The S&P 500 (INDEXSP: .INX) continues to hit record highs in 2020, including new highs on Feb. 11. Both the S&P and the Nasdaq touched new records as Wall Street expressed optimism in the stock market due to a slowdown in new cases of the coronavirus in China. The Dow Jones Industrial Average also soared to a new record intraday high.
What is the S&P 500 (INDEXSP: .INX)?
The S&P 500 is a widely used measuring stick for U.S. stocks because it tracks the stocks of 500 of the biggest companies in the nation. S&P stands for Standard and Poor, the names of the two companies that created the index originally. Henry Poor was an analyst who put together a book every year listing public railroad companies. Poor’s book was merged with the publication of the Standard Statistics Bureau in 1941.
A committee selects the companies that will be included in the S&P, but all companies must fit certain criteria before they will even be considered. The eight criteria are market capitalization, sector, liquidity, public float, domicile, financial liability, stock exchange, and length of time they have been public.
All companies included in the index must have a market capitalization of at least $5.3 billion. A minimum of 250,000 shares must change hands in each of the six months before the data of evaluation for inclusion in the index. The companies are also selected across all sectors to represent the economy of the U.S.
The companies must be listed on either the New York Stock Exchange or the Nasdaq, and they must be headquartered in the U.S. They must have been public for at least six months and have posted at least four consecutive quarters of positive as-reported earnings. For this reason, even though Tesla has achieved a massive market cap of $138.84 billion, it isn’t ready to be included in the S&P because it hasn’t yet posted four consecutive quarters of positive as-reported earnings.
How to buy the S&P
The easiest way to buy the S&P 500 is to invest in a passive fund that tracks the index. Some common exchange-traded funds that track the index include the Vanguard S&P 500 ETF, the SPDR S&P 500 ETF, and the iShares Core S&P 500 ETF.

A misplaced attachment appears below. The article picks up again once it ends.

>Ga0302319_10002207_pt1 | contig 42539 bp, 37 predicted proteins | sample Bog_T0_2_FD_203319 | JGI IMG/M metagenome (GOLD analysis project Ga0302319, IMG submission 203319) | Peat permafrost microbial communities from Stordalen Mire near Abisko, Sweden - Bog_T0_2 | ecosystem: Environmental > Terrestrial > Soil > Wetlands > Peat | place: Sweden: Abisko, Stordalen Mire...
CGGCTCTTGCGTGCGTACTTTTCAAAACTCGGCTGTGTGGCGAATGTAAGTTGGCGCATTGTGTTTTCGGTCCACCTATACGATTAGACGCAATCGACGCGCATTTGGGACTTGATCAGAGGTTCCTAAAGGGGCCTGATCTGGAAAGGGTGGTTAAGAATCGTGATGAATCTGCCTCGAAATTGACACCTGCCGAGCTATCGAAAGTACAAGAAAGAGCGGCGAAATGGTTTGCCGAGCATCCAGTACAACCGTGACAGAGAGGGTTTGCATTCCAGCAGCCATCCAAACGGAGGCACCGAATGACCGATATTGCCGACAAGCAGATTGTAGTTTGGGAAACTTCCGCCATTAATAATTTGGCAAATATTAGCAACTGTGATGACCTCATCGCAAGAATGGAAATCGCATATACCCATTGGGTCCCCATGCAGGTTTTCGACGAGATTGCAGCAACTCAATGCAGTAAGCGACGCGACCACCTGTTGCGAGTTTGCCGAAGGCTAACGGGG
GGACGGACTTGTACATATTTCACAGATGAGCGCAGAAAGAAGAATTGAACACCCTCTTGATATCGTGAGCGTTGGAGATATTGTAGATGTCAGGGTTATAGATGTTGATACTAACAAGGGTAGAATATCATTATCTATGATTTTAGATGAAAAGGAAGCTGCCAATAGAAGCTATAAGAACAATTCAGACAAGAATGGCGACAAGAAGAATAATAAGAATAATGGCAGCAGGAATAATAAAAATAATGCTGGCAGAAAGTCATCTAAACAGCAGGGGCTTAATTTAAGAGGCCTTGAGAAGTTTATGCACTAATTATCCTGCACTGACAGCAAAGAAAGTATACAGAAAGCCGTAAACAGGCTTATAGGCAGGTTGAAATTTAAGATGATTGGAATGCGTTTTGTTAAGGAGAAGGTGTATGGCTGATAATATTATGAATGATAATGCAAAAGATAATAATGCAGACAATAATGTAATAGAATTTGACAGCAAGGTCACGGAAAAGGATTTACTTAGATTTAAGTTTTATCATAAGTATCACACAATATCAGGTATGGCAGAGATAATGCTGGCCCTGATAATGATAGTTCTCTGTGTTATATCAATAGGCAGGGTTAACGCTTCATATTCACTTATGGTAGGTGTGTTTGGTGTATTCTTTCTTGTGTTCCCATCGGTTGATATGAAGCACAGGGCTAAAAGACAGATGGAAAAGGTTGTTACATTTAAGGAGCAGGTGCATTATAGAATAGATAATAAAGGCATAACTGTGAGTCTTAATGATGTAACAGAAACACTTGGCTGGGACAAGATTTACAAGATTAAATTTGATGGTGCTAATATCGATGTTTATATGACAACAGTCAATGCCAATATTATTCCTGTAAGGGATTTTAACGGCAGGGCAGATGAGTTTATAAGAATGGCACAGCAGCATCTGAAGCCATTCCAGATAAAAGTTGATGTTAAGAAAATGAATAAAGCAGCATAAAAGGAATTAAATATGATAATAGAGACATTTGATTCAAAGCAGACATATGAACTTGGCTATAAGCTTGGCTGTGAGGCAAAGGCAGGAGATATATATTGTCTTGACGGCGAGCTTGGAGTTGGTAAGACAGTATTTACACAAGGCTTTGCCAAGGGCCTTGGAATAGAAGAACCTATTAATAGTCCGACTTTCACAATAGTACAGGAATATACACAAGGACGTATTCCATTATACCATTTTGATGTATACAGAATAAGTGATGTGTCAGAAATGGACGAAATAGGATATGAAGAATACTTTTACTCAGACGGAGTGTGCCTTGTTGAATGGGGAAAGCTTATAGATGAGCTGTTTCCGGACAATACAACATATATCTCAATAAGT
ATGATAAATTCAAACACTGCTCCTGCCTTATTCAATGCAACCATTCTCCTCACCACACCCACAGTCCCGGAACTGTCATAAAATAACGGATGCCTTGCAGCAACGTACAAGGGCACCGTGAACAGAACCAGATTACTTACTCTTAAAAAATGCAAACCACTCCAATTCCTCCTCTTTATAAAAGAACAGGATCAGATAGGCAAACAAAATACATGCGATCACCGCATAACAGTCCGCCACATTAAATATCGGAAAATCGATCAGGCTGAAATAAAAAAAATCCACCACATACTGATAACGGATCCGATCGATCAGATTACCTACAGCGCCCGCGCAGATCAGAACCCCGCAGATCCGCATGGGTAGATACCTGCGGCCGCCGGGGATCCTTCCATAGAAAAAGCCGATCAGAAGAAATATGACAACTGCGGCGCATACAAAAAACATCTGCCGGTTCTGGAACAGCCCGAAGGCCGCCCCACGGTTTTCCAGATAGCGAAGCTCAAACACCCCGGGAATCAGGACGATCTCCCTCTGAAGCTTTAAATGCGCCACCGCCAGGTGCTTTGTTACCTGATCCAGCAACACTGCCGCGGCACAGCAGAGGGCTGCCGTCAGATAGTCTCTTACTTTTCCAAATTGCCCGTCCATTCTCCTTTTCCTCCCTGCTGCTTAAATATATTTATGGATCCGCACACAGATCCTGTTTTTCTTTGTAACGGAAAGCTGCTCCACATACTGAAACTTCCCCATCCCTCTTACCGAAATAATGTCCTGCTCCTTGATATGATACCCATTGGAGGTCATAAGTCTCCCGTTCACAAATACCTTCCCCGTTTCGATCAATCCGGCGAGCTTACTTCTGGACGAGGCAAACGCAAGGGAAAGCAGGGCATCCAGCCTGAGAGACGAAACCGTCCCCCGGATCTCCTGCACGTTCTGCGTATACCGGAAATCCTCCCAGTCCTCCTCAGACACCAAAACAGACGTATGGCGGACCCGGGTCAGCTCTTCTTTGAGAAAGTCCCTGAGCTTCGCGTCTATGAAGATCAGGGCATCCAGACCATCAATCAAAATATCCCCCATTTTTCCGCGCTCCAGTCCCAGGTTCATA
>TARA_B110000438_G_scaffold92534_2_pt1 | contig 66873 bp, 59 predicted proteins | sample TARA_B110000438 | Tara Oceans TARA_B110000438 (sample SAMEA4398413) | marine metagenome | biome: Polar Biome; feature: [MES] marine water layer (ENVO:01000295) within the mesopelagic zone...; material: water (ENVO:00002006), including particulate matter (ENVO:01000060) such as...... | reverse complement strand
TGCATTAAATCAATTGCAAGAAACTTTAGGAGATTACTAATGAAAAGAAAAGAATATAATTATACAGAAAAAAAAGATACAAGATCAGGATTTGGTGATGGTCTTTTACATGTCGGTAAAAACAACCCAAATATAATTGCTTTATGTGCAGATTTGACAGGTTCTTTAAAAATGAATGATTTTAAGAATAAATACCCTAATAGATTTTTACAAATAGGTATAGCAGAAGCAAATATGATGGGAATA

It’s also possible to purchase individual stocks that are found in the S&P 500 (INDEXSP: .INX). In some ways, that may be the wiser move, although it is more complicated for individual investors.
CNN argues that the S&P 500 has basically become the S&P 5. The index’s entire market value is $26.7 trillion, and the top five stocks make up $4.85 trillion of it. The top five stocks are all tech names: Apple, Microsoft, Amazon, Alphabet and Facebook.
The last time the weighting of the index was so heavily skewed toward one sector was in 2000 right before the bursting of the dotcom bubble. Currently, Apple and Microsoft’s weightings in the index are higher than those of some industries.
Another way to buy the S&P is to buy futures contracts in the derivatives market via the Chicago Mercantile Exchange. The futures contracts track the index and trade on the exchange or CME’s Globex platform.
Is the S&P 500 (INDEXSP: .INX) overvalued or in a bubble yet?
So does this mean the S&P is overvalued or in a bubble? It depends on who you ask, but JPMorgan analysts said the index isn’t in a bubble until it reaches 3,700, Bloomberg reported in January 2020. At less than 3,400, the index is still well below that level. The firm said the S&P would have to hit 3,700 in the second half of this year to be in a bubble.